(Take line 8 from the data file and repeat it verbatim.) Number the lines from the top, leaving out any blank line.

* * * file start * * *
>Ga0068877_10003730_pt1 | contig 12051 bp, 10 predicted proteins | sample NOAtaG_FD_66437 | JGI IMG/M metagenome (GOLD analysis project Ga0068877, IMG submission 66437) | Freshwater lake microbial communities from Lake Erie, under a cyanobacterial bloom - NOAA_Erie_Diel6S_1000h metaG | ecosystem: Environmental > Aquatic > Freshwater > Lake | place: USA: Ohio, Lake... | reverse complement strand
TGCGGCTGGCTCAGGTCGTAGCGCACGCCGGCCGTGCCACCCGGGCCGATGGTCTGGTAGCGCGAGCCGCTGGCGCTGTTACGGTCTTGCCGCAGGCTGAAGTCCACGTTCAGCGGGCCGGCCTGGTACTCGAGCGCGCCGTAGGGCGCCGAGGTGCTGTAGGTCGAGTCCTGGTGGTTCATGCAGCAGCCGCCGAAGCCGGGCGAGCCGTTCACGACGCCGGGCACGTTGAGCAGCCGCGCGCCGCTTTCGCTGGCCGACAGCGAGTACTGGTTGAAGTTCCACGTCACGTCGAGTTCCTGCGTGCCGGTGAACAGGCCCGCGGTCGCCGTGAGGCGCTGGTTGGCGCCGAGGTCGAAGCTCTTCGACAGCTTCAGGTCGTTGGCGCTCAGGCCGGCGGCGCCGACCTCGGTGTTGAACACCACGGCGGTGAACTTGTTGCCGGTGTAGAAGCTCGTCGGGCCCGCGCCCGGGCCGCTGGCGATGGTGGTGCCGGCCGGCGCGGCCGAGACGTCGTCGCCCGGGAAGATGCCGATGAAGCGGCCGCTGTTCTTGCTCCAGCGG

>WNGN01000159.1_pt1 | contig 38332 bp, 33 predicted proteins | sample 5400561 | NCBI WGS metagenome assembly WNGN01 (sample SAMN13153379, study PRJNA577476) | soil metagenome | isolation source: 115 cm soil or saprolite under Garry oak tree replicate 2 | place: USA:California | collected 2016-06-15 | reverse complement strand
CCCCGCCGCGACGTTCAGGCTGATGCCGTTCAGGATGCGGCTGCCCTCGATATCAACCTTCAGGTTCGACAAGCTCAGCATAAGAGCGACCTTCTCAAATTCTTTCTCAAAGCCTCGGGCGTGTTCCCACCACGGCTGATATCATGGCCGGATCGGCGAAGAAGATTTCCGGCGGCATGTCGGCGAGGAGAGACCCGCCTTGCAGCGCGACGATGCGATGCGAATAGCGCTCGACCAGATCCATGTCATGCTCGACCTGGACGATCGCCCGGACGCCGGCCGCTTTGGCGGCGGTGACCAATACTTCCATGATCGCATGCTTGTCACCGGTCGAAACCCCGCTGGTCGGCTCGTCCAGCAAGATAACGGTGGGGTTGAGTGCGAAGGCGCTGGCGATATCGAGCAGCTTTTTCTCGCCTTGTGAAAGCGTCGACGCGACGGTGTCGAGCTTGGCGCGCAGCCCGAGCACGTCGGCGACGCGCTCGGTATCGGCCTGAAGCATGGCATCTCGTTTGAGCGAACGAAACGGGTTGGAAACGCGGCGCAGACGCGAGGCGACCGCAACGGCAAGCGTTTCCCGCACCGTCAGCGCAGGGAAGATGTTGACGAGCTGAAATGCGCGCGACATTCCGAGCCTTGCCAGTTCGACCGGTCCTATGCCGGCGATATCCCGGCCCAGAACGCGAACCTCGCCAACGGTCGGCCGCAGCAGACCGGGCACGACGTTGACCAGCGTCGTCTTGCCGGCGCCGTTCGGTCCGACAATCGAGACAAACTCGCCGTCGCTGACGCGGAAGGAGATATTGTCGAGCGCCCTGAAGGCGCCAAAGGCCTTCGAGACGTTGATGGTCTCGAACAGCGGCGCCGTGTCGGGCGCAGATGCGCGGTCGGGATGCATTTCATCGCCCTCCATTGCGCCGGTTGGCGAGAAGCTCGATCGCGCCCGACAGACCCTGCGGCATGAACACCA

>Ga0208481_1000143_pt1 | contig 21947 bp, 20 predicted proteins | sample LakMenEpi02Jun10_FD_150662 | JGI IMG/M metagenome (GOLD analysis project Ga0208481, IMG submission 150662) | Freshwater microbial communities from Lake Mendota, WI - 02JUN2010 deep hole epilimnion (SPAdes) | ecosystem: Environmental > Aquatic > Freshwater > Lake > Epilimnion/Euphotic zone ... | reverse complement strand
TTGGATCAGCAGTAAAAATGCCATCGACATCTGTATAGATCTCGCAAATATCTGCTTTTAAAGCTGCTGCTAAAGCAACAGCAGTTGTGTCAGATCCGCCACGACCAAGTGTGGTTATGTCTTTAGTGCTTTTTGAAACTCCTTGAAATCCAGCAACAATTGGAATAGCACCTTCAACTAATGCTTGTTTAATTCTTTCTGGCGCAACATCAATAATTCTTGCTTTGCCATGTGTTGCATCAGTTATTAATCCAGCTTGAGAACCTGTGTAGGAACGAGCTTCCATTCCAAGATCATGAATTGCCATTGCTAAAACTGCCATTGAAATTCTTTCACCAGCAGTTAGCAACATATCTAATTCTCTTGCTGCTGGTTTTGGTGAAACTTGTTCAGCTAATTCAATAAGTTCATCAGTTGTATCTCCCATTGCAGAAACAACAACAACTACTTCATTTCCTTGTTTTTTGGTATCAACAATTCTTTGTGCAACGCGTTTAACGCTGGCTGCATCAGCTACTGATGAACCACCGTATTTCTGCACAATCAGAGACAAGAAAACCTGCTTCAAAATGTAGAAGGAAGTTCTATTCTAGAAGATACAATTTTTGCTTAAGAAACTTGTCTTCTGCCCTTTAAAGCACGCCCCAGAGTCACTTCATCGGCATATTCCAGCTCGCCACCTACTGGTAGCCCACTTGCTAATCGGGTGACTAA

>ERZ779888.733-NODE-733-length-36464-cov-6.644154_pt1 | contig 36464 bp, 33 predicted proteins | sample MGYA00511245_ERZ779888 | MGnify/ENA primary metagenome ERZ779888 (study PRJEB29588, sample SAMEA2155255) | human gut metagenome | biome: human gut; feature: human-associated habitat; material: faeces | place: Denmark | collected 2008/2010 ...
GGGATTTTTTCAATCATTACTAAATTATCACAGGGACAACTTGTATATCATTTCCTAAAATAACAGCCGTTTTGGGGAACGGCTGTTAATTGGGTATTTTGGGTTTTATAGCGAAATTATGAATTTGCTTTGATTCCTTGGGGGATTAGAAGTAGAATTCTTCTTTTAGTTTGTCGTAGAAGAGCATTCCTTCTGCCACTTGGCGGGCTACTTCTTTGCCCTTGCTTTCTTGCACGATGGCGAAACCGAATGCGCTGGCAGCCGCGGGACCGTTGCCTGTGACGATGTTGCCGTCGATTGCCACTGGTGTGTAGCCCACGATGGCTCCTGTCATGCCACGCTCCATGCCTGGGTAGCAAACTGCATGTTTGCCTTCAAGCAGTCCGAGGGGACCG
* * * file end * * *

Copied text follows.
GGGATTTTTTCAATCATTACTAAATTATCACAGGGACAACTTGTATATCATTTCCTAAAATAACAGCCGTTTTGGGGAACGGCTGTTAATTGGGTATTTTGGGTTTTATAGCGAAATTATGAATTTGCTTTGATTCCTTGGGGGATTAGAAGTAGAATTCTTCTTTTAGTTTGTCGTAGAAGAGCATTCCTTCTGCCACTTGGCGGGCTACTTCTTTGCCCTTGCTTTCTTGCACGATGGCGAAACCGAATGCGCTGGCAGCCGCGGGACCGTTGCCTGTGACGATGTTGCCGTCGATTGCCACTGGTGTGTAGCCCACGATGGCTCCTGTCATGCCACGCTCCATGCCTGGGTAGCAAACTGCATGTTTGCCTTCAAGCAGTCCGAGGGGACCG